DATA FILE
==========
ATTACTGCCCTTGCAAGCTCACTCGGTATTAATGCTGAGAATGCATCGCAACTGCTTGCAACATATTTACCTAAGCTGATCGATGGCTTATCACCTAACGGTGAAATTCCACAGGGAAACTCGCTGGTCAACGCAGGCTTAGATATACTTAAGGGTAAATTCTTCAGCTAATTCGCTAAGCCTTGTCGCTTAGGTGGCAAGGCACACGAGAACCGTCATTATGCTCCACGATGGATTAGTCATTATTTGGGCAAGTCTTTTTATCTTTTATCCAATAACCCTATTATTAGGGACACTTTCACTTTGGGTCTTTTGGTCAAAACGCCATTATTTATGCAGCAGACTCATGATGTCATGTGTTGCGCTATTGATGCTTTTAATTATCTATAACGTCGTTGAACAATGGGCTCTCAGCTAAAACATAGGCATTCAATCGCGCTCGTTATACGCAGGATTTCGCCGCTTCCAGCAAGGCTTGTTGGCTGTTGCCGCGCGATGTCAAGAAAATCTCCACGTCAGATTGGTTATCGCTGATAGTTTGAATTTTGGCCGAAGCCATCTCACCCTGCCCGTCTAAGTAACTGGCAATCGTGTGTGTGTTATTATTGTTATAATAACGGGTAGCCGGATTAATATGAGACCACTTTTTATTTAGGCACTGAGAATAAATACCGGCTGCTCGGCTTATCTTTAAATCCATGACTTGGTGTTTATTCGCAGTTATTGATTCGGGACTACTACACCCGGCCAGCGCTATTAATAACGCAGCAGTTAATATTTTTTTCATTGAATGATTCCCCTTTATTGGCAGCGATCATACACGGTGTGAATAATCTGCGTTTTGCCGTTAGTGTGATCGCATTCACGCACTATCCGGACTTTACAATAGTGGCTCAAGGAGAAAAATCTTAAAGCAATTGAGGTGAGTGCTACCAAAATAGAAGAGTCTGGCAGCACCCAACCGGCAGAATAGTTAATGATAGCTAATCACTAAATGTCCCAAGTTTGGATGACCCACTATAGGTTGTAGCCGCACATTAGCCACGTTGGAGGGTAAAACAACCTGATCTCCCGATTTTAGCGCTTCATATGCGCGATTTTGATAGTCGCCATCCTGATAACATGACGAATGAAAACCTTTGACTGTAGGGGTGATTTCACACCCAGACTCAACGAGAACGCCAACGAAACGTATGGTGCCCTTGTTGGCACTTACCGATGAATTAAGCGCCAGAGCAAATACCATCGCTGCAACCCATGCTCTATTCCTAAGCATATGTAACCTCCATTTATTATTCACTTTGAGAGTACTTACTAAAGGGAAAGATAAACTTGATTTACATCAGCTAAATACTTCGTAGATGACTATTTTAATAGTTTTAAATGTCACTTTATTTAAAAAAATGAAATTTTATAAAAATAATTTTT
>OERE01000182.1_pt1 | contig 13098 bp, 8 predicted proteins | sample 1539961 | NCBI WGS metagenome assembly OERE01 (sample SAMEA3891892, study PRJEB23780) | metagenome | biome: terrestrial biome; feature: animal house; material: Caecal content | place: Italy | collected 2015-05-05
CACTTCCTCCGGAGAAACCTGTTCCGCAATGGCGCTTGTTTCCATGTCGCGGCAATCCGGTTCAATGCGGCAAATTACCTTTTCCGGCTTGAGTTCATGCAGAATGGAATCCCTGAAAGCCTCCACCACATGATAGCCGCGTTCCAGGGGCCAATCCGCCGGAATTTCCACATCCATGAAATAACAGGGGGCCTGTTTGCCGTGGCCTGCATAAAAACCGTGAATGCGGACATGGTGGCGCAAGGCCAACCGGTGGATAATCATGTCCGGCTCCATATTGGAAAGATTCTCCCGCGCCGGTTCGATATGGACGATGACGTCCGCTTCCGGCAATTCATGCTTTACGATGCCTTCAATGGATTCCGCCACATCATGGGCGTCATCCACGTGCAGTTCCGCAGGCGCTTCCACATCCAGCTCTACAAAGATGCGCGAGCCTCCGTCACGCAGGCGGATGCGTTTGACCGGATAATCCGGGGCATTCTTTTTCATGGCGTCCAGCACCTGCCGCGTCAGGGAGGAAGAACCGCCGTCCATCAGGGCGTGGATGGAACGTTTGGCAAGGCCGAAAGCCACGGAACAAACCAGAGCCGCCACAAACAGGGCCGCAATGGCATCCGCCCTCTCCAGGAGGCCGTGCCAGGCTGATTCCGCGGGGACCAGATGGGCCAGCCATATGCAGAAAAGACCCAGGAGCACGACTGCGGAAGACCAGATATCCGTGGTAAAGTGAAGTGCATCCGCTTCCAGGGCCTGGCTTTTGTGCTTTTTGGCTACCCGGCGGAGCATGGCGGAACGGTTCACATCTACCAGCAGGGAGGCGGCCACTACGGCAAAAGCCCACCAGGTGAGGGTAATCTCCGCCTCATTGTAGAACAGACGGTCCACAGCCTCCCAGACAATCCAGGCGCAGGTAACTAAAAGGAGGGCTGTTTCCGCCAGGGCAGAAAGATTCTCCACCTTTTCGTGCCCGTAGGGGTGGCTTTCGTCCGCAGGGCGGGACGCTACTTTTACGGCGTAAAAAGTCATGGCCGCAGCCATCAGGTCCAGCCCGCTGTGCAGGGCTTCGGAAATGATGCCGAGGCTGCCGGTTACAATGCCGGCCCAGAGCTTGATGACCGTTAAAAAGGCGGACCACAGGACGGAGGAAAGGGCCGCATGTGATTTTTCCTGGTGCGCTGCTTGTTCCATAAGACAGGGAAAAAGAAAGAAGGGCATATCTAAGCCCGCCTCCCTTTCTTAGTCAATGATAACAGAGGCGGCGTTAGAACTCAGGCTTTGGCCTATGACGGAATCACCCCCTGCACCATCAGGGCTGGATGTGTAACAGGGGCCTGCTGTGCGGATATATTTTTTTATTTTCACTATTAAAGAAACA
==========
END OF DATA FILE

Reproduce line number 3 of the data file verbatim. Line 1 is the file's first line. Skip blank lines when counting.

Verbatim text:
CACTTCCTCCGGAGAAACCTGTTCCGCAATGGCGCTTGTTTCCATGTCGCGGCAATCCGGTTCAATGCGGCAAATTACCTTTTCCGGCTTGAGTTCATGCAGAATGGAATCCCTGAAAGCCTCCACCACATGATAGCCGCGTTCCAGGGGCCAATCCGCCGGAATTTCCACATCCATGAAATAACAGGGGGCCTGTTTGCCGTGGCCTGCATAAAAACCGTGAATGCGGACATGGTGGCGCAAGGCCAACCGGTGGATAATCATGTCCGGCTCCATATTGGAAAGATTCTCCCGCGCCGGTTCGATATGGACGATGACGTCCGCTTCCGGCAATTCATGCTTTACGATGCCTTCAATGGATTCCGCCACATCATGGGCGTCATCCACGTGCAGTTCCGCAGGCGCTTCCACATCCAGCTCTACAAAGATGCGCGAGCCTCCGTCACGCAGGCGGATGCGTTTGACCGGATAATCCGGGGCATTCTTTTTCATGGCGTCCAGCACCTGCCGCGTCAGGGAGGAAGAACCGCCGTCCATCAGGGCGTGGATGGAACGTTTGGCAAGGCCGAAAGCCACGGAACAAACCAGAGCCGCCACAAACAGGGCCGCAATGGCATCCGCCCTCTCCAGGAGGCCGTGCCAGGCTGATTCCGCGGGGACCAGATGGGCCAGCCATATGCAGAAAAGACCCAGGAGCACGACTGCGGAAGACCAGATATCCGTGGTAAAGTGAAGTGCATCCGCTTCCAGGGCCTGGCTTTTGTGCTTTTTGGCTACCCGGCGGAGCATGGCGGAACGGTTCACATCTACCAGCAGGGAGGCGGCCACTACGGCAAAAGCCCACCAGGTGAGGGTAATCTCCGCCTCATTGTAGAACAGACGGTCCACAGCCTCCCAGACAATCCAGGCGCAGGTAACTAAAAGGAGGGCTGTTTCCGCCAGGGCAGAAAGATTCTCCACCTTTTCGTGCCCGTAGGGGTGGCTTTCGTCCGCAGGGCGGGACGCTACTTTTACGGCGTAAAAAGTCATGGCCGCAGCCATCAGGTCCAGCCCGCTGTGCAGGGCTTCGGAAATGATGCCGAGGCTGCCGGTTACAATGCCGGCCCAGAGCTTGATGACCGTTAAAAAGGCGGACCACAGGACGGAGGAAAGGGCCGCATGTGATTTTTCCTGGTGCGCTGCTTGTTCCATAAGACAGGGAAAAAGAAAGAAGGGCATATCTAAGCCCGCCTCCCTTTCTTAGTCAATGATAACAGAGGCGGCGTTAGAACTCAGGCTTTGGCCTATGACGGAATCACCCCCTGCACCATCAGGGCTGGATGTGTAACAGGGGCCTGCTGTGCGGATATATTTTTTTATTTTCACTATTAAAGAAACA